In designing the database, Salesian Missions sought input from the international Don Bosco Network, especially to various so that various information fields would be compatible.

News CoverageHaiti must build a new society based on justice, says Haitian bishop:

The country’s depends on access to education. See letter in Boston Globe, Feb. 5:
The NYT on Feb. 7 had a long article entitled “Bleak Portrait of Haiti Orphanages Raises Fears”:

The situation of the Catholic Church in Haiti, and to some extent also Protestant churches, was written up in the Miami Herald on Sunday, Feb. 7, in a story entitled “Churches rising out of the ruins,” and summarized: “Rebuilding the Roman Catholic church in Haiti--all but wiped out in the earthquake--will take years, but the process has already begun.” See

Fr. Joseph Maceus Simon & TimkatecFr. Gatine Joseph Maceus Simon, an 81-year-old Salesian, is the founder of Timkatec, a Salesian outreach to street children in Pétion-Ville. See: and
About Timkatec Fr. Simon writes to Patrick O’Shea, who has been raising funds for this program:

“1. We have the list of the employees who should be helped at all costs. It is necessary that they have a little stability, well being, comfort to be able to deal with the children. Initially the repair of their houses…if the house belonged to them…or repair of the rented house after agreement with the owner. Then, hiring of that house for one year for the others. Lastly, purchase of essentials for these employees, who do not have anything, absolutely nothing. There are some who have had only one dress since the earthquake. It is necessary to give them some clothes in order to come to work. We focus our attention on 32 of these employees (of 52).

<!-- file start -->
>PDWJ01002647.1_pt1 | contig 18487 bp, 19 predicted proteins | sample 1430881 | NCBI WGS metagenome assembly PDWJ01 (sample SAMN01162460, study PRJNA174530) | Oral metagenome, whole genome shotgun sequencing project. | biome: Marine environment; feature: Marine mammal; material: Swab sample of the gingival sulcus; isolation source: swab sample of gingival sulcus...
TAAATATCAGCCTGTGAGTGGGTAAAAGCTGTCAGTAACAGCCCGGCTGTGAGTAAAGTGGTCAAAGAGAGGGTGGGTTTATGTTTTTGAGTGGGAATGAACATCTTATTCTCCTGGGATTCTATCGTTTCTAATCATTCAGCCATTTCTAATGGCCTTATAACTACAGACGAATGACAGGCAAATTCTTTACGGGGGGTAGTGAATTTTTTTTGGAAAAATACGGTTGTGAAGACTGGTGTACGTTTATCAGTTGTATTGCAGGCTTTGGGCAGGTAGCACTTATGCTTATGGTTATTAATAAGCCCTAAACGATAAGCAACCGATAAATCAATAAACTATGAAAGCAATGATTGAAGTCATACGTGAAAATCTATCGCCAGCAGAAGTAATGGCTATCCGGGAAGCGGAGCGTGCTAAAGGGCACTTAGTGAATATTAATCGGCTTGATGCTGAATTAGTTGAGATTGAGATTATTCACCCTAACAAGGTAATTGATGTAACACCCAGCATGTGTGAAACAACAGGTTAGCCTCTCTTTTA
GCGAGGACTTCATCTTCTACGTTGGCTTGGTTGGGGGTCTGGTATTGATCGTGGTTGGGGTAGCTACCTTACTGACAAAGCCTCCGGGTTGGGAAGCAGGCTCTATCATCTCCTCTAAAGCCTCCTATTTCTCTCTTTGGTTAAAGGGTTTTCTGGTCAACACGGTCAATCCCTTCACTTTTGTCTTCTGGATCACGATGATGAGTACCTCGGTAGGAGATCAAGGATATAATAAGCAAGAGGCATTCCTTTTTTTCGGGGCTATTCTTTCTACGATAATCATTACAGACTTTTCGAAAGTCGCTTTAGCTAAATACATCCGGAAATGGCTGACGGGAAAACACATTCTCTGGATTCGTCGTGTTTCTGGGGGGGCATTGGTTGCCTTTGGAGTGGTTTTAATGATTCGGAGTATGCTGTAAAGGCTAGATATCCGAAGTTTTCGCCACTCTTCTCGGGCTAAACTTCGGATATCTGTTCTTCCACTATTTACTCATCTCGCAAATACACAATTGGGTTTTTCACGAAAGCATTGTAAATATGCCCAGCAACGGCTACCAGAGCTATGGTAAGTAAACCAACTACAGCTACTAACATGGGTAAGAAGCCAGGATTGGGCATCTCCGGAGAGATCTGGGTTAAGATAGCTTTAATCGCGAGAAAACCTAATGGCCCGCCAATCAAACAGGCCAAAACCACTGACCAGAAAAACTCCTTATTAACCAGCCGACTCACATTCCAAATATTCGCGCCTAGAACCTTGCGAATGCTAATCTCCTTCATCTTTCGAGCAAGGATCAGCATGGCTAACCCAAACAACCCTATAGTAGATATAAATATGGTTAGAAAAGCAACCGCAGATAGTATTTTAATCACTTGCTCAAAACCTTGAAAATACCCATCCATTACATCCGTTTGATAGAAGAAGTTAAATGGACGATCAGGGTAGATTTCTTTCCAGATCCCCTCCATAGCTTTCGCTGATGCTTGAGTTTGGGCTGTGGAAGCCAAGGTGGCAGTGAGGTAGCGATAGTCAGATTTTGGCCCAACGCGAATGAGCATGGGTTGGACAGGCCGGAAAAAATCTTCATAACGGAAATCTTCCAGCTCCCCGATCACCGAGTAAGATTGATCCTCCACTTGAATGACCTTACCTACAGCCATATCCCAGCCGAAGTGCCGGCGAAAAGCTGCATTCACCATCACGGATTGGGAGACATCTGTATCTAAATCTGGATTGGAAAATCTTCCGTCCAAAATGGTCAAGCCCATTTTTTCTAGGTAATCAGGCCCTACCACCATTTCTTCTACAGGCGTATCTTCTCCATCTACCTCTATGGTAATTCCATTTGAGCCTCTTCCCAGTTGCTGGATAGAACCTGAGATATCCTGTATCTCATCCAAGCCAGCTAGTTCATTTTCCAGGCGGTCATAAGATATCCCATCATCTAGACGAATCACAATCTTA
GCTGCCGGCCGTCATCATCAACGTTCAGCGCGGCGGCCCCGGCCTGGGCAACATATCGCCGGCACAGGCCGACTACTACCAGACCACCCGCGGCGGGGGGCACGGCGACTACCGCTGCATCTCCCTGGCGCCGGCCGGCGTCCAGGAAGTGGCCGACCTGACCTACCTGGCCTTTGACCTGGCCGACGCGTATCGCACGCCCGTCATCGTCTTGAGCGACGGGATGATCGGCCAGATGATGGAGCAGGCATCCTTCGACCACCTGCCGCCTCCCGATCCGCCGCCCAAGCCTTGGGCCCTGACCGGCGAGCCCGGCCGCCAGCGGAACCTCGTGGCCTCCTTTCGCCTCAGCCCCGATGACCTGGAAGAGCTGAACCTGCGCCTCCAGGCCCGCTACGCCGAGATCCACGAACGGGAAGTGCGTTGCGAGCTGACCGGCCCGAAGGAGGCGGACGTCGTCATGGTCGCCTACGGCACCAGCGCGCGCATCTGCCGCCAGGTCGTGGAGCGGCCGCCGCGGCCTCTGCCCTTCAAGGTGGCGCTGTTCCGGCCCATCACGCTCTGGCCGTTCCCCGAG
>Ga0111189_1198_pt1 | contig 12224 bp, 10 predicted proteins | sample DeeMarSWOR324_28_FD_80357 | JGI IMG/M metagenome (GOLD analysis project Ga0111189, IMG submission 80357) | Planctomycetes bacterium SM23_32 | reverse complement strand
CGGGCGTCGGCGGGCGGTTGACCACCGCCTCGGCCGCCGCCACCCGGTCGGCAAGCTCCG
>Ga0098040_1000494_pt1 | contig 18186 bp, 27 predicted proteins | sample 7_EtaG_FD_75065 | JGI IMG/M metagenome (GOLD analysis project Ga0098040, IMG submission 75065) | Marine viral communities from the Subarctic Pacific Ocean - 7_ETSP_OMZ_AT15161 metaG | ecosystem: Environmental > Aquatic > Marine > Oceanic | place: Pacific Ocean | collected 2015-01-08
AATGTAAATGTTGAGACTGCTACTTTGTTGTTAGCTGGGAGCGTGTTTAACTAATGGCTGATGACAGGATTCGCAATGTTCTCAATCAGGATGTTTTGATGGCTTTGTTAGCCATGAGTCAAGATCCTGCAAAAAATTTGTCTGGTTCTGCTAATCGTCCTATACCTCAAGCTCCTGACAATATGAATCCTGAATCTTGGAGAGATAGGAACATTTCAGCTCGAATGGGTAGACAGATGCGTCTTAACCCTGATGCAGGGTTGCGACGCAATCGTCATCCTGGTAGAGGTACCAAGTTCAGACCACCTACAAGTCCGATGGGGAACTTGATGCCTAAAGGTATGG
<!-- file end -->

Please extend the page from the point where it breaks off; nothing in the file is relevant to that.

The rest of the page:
“2. Question of food, MCC has agreed to help me with food for 3 months, 110 at Timkatec [site] 1; 200 at Timkatec [site] 2; and 150 at Timkatec [site] 3. Thus each day meals for 460…plus employees for the kitchen, the office… More with the unexpected ones, children not envisaged!!!

“We are already started to repair Timkatec 1 and 2. It is not too serious. We think of starting again the classes in March if the professors are in form, repairs are finished, food is sufficient for 4 months.

“3. It appears that many people went to the provinces [i.e., other parts of Haiti], leaving what was the capital. From Monday one will know how many of our pupils left either for Santo Domingo or the provinces. But as with Port-au-Prince, when one gives especially food, the children will return gradually.

“4. What risks do people run?
- The rain will come to Haiti in March-April
- Skin diseases
- Diarrhea
- The bad smell of corpses still under the debris
- Not enough food
- How to turn over [return] and when to turn over to the completely destroyed capital? With 200,000 dead?
- No joy, no encouragement…a monotonous, sad life.

“The young people do not count any more on the future. Like animals, they seek their ‘daily bread’ to win it, to find…

“Each person that I knew brings me three or four more to save, to help in all ways. There are some who are sick, have lost an eye, an arm, a leg… others who have babies to nourish… who sleep in the open air and who are full of colds and flu.

“I hear those cries of misery. Thanks to God, there are the friends like you and others who enable us to help a little! But…the skin diseases threaten everyone with this dust, smoke, corpses not buried… The country had becomes like a leprosarium!

“Well… in any case, as from Monday, nearly 500 will know the joy of spending a few good moments to Timkatec while eating well… without being hustled, being pushed, being knocked to the ground.

“Thank again to you all.

“I will see whether the bank received something for me. It is with the account-drop, after hours of waiting, and then leaving the bank with the fear of being mugged. What a horror!"